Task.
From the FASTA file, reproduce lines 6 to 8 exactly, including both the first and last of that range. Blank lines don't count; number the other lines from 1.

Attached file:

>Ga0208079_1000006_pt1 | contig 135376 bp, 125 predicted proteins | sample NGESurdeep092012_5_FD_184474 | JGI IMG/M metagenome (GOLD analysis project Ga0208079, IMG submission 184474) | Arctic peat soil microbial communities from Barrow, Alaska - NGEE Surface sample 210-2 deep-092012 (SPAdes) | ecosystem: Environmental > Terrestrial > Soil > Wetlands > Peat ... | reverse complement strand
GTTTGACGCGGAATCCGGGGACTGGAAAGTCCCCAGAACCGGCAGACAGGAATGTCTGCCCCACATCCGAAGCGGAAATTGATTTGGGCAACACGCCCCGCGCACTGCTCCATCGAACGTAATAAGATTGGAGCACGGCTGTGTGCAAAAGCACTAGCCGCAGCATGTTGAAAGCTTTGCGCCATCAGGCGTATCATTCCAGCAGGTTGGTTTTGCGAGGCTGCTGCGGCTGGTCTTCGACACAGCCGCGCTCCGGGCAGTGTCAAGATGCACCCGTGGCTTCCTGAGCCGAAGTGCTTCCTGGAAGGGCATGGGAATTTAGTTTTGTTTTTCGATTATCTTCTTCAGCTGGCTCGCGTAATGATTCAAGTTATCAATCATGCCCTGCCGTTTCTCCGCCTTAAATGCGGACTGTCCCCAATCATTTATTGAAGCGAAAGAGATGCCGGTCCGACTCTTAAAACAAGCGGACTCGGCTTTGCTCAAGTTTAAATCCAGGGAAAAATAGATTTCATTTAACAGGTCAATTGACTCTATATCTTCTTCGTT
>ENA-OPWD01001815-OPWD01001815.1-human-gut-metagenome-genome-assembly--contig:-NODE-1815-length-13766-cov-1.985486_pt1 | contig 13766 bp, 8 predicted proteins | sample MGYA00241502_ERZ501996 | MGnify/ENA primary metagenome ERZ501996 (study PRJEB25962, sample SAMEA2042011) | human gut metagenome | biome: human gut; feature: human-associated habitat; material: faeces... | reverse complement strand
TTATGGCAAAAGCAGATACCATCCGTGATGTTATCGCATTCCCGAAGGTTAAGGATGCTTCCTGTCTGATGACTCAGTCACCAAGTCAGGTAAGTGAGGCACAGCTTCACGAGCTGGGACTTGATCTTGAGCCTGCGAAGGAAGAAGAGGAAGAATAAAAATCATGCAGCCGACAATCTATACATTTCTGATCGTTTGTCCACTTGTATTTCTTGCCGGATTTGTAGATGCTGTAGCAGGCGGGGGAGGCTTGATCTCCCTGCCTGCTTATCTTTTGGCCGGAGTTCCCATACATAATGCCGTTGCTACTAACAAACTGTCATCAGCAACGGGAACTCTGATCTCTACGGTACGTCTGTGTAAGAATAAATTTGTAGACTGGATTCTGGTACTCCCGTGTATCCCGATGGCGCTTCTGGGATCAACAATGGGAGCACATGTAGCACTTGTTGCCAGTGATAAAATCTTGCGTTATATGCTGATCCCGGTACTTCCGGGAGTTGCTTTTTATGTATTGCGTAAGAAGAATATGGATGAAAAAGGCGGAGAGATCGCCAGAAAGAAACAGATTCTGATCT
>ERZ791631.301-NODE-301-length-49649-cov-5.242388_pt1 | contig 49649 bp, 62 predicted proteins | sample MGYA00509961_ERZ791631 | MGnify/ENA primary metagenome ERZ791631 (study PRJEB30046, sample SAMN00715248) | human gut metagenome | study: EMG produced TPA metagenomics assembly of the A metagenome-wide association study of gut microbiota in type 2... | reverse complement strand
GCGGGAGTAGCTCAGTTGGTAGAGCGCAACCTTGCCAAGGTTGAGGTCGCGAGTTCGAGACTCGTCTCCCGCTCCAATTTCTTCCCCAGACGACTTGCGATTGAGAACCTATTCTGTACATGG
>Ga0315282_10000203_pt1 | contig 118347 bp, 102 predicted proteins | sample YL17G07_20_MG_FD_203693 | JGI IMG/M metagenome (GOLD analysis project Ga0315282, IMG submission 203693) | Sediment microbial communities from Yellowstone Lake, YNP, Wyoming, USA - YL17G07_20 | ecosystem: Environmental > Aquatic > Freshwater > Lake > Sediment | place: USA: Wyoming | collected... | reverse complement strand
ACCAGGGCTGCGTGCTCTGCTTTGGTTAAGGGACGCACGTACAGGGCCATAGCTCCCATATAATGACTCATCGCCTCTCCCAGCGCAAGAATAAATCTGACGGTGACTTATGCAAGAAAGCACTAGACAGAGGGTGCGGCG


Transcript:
GCGGGAGTAGCTCAGTTGGTAGAGCGCAACCTTGCCAAGGTTGAGGTCGCGAGTTCGAGACTCGTCTCCCGCTCCAATTTCTTCCCCAGACGACTTGCGATTGAGAACCTATTCTGTACATGG
>Ga0315282_10000203_pt1 | contig 118347 bp, 102 predicted proteins | sample YL17G07_20_MG_FD_203693 | JGI IMG/M metagenome (GOLD analysis project Ga0315282, IMG submission 203693) | Sediment microbial communities from Yellowstone Lake, YNP, Wyoming, USA - YL17G07_20 | ecosystem: Environmental > Aquatic > Freshwater > Lake > Sediment | place: USA: Wyoming | collected... | reverse complement strand
ACCAGGGCTGCGTGCTCTGCTTTGGTTAAGGGACGCACGTACAGGGCCATAGCTCCCATATAATGACTCATCGCCTCTCCCAGCGCAAGAATAAATCTGACGGTGACTTATGCAAGAAAGCACTAGACAGAGGGTGCGGCG